Chemists have synthesized a protein fragment that, in test-tube studies, disrupts the formation of the fiber networks suspected to be a cause of Alzheimer's disease.
In the brains of Alzheimer's patients, a protein called beta-amyloid assembles into fibers, which clump together to create networks of fibers called plaques. In the first step toward this fiber formation, the stringlike proteins bind along their sub-nanometer lengths, says Robert P. Hammer of Louisiana State University in Baton Rouge. The resulting sheets of protein organize into micrometer-scale fibers.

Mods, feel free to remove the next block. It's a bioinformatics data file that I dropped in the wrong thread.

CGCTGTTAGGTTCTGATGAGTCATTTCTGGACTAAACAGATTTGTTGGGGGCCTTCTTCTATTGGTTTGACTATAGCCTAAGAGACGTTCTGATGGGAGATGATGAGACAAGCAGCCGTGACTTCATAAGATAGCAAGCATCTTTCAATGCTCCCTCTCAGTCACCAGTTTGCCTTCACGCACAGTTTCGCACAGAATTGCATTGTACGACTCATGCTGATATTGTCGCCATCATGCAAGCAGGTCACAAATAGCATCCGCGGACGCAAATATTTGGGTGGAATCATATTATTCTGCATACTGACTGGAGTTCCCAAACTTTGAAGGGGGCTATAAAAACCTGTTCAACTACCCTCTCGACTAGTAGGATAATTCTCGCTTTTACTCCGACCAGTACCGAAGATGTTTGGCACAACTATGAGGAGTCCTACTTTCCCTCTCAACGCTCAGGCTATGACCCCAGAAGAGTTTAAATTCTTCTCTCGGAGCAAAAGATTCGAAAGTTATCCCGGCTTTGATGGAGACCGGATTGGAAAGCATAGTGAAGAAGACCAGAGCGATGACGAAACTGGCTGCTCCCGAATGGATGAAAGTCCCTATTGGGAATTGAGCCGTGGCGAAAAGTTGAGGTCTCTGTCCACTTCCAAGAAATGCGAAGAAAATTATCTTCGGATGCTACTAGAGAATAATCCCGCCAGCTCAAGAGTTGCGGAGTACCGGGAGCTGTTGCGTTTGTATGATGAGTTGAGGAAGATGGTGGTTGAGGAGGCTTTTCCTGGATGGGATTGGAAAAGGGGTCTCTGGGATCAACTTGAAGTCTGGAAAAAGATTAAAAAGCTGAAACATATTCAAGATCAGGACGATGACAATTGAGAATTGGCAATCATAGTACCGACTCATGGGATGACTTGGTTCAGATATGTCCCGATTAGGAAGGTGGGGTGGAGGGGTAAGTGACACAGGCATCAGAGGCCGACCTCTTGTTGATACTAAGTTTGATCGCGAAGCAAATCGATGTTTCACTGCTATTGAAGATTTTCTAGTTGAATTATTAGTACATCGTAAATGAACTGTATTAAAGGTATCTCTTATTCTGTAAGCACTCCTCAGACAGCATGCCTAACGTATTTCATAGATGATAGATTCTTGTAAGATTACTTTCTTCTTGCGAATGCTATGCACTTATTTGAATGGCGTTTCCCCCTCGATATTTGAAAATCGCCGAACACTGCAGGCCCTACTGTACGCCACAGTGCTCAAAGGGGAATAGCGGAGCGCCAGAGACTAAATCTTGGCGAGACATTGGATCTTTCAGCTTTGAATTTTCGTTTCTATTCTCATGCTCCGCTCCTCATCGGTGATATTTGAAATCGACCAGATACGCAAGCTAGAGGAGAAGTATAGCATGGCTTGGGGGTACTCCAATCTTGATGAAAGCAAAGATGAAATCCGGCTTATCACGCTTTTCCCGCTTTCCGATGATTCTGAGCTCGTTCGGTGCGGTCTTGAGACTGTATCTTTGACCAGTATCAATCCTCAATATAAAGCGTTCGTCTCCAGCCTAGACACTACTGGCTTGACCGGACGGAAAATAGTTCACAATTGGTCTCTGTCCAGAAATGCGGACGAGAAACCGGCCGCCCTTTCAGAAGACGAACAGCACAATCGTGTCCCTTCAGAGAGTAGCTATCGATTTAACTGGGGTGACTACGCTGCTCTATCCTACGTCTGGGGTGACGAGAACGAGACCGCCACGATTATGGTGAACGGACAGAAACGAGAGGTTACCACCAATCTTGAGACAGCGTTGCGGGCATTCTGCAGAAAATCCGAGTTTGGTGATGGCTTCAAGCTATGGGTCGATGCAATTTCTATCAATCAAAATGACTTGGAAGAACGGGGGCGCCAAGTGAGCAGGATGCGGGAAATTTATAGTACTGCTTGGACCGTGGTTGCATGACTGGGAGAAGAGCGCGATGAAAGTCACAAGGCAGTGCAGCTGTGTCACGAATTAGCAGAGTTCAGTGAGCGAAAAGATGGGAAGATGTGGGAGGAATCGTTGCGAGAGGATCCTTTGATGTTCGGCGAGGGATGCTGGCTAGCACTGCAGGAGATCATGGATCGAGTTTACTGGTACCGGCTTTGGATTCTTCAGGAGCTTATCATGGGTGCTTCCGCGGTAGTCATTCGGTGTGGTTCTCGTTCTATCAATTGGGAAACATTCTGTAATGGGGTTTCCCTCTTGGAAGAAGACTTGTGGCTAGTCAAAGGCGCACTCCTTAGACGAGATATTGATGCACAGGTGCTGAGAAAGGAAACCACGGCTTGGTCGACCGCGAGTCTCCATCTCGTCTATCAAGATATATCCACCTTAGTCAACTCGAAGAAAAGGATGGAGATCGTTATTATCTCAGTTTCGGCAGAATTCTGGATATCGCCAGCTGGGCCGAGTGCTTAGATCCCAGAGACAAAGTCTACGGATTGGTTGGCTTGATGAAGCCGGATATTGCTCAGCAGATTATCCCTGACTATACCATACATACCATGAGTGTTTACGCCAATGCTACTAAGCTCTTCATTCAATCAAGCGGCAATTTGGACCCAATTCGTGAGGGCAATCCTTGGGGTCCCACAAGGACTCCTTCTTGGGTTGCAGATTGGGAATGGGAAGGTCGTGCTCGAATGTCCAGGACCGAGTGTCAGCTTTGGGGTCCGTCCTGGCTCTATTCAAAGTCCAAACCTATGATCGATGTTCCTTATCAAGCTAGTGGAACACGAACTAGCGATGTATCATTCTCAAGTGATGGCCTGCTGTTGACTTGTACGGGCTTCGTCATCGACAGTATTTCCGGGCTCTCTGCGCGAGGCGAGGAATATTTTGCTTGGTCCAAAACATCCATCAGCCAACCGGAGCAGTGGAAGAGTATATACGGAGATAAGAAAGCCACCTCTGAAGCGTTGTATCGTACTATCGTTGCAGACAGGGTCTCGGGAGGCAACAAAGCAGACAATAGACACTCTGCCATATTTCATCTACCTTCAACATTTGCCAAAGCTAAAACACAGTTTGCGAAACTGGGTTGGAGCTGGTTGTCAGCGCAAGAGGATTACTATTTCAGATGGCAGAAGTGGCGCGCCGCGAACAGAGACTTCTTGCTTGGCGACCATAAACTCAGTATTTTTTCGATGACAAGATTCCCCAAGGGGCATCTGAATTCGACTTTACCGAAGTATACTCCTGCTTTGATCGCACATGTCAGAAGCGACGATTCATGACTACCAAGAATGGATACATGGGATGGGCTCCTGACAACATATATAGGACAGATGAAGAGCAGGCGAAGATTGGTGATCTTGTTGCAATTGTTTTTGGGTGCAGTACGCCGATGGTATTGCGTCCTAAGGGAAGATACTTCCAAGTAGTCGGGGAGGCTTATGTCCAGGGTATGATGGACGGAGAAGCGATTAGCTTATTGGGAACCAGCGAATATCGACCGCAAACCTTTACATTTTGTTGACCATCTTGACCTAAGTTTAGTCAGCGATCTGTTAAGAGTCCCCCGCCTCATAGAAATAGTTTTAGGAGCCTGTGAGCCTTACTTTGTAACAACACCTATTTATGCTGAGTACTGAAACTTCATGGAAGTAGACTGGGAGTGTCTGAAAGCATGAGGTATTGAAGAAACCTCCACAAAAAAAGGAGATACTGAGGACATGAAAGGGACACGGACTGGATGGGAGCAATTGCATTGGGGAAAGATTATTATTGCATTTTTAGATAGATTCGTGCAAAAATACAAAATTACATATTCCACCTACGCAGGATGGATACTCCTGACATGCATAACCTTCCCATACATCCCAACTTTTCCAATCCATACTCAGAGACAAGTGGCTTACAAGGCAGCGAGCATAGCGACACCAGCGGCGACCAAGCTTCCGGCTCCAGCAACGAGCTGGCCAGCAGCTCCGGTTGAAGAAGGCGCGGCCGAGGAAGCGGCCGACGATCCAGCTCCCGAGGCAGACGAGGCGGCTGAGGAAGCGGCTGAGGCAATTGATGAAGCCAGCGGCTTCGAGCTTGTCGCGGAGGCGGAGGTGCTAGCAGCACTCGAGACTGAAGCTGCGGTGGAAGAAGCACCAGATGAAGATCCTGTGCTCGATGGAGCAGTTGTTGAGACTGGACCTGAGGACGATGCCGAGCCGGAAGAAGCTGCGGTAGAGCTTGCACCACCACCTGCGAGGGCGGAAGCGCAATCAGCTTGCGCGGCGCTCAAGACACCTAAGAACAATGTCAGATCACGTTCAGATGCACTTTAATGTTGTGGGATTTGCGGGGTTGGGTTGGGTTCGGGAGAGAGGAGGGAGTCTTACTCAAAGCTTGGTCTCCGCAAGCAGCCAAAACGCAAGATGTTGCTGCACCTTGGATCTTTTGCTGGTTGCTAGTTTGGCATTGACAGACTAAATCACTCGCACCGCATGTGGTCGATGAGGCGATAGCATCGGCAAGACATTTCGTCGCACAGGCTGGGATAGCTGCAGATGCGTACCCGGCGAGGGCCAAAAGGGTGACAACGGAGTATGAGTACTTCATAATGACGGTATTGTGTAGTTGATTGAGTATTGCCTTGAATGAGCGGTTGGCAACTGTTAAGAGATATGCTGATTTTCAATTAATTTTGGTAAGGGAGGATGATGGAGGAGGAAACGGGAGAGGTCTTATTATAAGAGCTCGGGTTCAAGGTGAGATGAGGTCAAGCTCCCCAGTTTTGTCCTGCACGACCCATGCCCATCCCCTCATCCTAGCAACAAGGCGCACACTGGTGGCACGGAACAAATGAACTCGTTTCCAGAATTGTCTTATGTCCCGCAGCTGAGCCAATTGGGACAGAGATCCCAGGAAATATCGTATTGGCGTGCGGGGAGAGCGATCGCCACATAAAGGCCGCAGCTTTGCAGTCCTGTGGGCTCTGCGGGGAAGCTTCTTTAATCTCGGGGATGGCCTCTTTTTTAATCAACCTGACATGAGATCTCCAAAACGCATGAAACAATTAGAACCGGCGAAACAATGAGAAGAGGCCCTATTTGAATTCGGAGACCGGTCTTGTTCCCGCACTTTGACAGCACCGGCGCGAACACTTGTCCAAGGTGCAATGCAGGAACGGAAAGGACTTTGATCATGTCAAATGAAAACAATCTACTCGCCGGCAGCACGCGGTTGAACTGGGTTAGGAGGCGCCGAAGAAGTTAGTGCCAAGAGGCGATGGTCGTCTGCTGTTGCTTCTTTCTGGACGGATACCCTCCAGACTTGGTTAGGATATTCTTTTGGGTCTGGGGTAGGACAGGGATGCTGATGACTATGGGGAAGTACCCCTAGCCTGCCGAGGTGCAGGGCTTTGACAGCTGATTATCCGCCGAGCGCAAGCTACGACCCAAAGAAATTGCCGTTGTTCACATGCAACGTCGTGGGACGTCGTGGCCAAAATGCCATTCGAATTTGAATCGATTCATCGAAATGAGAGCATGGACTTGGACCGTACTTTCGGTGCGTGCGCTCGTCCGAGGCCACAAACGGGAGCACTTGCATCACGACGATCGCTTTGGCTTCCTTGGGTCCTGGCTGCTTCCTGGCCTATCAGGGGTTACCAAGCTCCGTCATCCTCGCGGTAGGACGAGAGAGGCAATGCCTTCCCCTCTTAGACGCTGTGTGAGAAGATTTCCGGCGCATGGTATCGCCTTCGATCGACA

Hammer's team focused on a set of five amino acids in the middle of the beta-amyloid, which has a total length of 40 amino acids. The scientists synthesized a protein fragment, or peptide, that mimicked this set, but they tweaked certain chemical groups that normally enable beta-amyloid proteins to bind. The idea was to create a peptide that would "interrupt or change the assembly of beta-amyloid protein,"